In a lawsuit brought to federal court on Wednesday, Rembrandt Social Media has accused Facebook of infringing on patents originally held by Dutch computer programmer Joannes Van Der Meer.
Allegedly filed in 1998, Van Der Meer’s patents were intended to cover methods of operating a web-based personal diary called Surfbook. Though the website never officially launched, the patents in question were issued in 2001 and 2002- just shortly before Facebook made its introduction in 2003.
Some of the features under investigation include the infamous “like” and “share” buttons, both supposedly covered under Van Der Meer’s original patents, as well as the option of adjustable privacy settings. Rembrandt came to represent the patents after Van Der Meer’s death in 2004.
According to the organization’s website, “Rembrandt IP Management's mission is to provide the necessary resources, including professional expertise and financial capital, to maximize the value of infringed intellectual property. We work with owners of strong patents that have great market value, and we enforce these patents against major companies that may infringe upon them.”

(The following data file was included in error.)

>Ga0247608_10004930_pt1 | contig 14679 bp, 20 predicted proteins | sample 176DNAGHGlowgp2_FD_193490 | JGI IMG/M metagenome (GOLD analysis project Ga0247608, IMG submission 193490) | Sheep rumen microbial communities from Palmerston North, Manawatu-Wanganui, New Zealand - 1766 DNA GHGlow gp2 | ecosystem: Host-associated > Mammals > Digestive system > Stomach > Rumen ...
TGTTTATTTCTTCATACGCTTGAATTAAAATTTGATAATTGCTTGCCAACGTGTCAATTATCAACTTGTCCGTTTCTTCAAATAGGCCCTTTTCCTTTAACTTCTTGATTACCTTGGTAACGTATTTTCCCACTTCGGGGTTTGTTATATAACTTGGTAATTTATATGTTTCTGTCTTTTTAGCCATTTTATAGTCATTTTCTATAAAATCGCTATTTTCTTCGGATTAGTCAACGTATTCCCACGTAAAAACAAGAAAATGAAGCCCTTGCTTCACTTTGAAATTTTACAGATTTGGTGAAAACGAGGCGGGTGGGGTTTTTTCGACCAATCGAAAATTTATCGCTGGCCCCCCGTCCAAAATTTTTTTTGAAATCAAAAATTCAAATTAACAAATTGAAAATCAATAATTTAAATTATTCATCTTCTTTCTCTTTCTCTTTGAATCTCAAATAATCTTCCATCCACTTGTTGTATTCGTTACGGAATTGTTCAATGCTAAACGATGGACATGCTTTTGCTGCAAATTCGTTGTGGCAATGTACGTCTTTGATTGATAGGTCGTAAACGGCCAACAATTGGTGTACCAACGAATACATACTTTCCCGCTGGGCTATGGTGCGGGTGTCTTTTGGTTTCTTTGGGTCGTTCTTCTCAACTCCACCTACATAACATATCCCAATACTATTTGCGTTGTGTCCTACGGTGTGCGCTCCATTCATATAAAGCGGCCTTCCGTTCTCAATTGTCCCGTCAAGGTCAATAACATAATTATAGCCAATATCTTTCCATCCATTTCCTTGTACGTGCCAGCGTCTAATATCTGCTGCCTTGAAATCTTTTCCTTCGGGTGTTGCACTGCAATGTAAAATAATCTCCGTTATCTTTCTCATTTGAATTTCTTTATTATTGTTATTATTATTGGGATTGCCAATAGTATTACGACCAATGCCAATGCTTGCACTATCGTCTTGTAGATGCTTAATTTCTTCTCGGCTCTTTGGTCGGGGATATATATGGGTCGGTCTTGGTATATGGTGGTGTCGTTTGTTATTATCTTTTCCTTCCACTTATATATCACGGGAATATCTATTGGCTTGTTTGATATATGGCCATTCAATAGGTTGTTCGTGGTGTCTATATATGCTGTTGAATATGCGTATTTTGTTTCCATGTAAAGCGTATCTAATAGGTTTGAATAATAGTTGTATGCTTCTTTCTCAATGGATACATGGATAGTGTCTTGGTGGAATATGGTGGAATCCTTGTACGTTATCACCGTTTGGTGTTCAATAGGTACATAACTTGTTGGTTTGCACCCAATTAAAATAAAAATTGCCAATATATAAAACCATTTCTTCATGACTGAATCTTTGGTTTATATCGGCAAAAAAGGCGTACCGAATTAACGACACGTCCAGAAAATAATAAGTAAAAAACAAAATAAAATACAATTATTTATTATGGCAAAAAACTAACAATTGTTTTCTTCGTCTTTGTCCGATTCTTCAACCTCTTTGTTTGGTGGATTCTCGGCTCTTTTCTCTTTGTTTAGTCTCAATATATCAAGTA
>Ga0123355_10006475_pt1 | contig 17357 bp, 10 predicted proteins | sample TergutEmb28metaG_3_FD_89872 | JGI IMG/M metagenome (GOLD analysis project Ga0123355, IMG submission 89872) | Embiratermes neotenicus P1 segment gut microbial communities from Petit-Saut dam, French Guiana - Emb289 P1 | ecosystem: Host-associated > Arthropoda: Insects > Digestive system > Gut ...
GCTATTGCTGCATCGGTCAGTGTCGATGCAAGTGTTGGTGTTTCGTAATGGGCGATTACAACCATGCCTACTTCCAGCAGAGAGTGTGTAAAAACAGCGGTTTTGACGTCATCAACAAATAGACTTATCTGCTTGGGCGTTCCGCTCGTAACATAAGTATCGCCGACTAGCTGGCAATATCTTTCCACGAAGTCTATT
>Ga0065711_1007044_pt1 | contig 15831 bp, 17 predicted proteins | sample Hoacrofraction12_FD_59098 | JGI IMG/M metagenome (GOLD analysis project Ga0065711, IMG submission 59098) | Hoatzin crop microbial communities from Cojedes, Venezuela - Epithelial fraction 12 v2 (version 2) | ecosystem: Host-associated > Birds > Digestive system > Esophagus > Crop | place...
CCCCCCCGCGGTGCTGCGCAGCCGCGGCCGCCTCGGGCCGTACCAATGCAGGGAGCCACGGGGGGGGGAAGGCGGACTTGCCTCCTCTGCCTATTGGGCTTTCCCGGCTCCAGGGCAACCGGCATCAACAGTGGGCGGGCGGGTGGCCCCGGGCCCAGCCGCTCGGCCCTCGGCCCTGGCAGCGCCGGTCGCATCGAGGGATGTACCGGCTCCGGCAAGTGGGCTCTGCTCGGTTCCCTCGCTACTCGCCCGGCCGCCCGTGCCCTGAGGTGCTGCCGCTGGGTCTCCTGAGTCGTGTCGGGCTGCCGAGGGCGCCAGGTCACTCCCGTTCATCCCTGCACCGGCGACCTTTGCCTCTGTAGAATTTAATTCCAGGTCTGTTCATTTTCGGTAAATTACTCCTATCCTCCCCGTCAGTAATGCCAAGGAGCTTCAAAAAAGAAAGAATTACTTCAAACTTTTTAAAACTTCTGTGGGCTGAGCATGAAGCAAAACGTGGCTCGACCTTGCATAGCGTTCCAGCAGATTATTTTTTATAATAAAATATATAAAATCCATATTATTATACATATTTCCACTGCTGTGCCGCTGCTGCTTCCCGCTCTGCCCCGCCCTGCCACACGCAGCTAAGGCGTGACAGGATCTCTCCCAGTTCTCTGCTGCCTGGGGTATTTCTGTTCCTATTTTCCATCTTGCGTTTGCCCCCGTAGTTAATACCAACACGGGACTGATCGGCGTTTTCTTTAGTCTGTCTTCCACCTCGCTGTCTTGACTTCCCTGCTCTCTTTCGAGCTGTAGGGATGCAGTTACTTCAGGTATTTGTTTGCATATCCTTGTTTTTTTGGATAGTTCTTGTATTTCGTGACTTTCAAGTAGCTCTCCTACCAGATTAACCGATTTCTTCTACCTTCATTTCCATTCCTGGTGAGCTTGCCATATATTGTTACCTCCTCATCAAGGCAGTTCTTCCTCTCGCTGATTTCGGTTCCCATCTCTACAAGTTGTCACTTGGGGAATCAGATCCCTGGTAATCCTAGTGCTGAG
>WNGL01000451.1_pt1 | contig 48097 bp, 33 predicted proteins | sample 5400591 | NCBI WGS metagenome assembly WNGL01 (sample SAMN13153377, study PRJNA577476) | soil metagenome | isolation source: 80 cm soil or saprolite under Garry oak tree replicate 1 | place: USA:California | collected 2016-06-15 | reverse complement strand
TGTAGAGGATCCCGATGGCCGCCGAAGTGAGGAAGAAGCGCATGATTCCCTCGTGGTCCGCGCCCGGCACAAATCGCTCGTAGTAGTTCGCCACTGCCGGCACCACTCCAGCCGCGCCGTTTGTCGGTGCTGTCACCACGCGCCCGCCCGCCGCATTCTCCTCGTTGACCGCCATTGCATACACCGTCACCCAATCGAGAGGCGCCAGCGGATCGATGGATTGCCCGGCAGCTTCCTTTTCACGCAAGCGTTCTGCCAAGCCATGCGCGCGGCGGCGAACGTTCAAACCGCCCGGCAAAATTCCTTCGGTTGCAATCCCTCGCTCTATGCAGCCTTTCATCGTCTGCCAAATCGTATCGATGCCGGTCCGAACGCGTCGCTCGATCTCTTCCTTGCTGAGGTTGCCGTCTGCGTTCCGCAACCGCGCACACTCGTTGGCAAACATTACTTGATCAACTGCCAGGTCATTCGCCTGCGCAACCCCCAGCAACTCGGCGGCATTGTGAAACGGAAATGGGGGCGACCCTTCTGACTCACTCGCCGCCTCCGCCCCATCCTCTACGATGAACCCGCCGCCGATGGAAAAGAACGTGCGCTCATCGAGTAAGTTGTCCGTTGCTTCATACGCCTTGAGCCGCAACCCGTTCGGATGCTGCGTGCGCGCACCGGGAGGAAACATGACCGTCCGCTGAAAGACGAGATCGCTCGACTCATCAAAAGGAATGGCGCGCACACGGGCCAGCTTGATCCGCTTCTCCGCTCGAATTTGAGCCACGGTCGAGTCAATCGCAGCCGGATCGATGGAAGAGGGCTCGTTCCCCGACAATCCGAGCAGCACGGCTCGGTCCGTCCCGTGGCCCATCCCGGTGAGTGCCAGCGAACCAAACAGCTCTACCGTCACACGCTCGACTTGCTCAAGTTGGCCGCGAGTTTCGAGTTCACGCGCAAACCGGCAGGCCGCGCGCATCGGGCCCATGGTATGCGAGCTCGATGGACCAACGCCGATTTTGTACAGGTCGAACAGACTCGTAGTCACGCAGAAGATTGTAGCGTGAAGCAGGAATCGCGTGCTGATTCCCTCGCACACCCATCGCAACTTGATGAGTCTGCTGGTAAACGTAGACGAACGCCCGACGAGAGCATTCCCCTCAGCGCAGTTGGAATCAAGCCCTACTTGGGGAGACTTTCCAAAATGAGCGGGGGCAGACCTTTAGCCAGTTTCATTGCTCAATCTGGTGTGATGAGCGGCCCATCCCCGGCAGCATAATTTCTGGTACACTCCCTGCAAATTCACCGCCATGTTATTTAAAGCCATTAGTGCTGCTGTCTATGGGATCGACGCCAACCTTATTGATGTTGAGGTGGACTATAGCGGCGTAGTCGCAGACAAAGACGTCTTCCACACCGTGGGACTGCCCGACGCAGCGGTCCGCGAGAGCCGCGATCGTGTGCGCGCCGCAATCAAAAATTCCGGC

Facebook has attempted to keep the case from reaching a jury for over a year now, after its initial proposal to dismiss the suit was denied back in December of 2013. While the judge at the time ruled that too many questions remained surrounding the patents to simply dismiss the case altogether, he did dismiss the claim of “willful infringement” and approve the social media giant’s notion to exclude testimony from two of Rembrandt’s experts.
In his opinion, District Judge T.S. Ellis III remarks that, “Of course, the result reached here in no way decides the ultimate direct infringement question, as the facts may ultimately develop such that this case will prove to be indistinguishable from Centillion* and require the same result. Yet, it is clear that dismissal is not appropriate at the pleading stage in this case.”
* Centillion Data Systems LLC vs Qwest Communications International Inc in which it was decided that a consumer's direct infringement does not preclude the producer's direct infringement.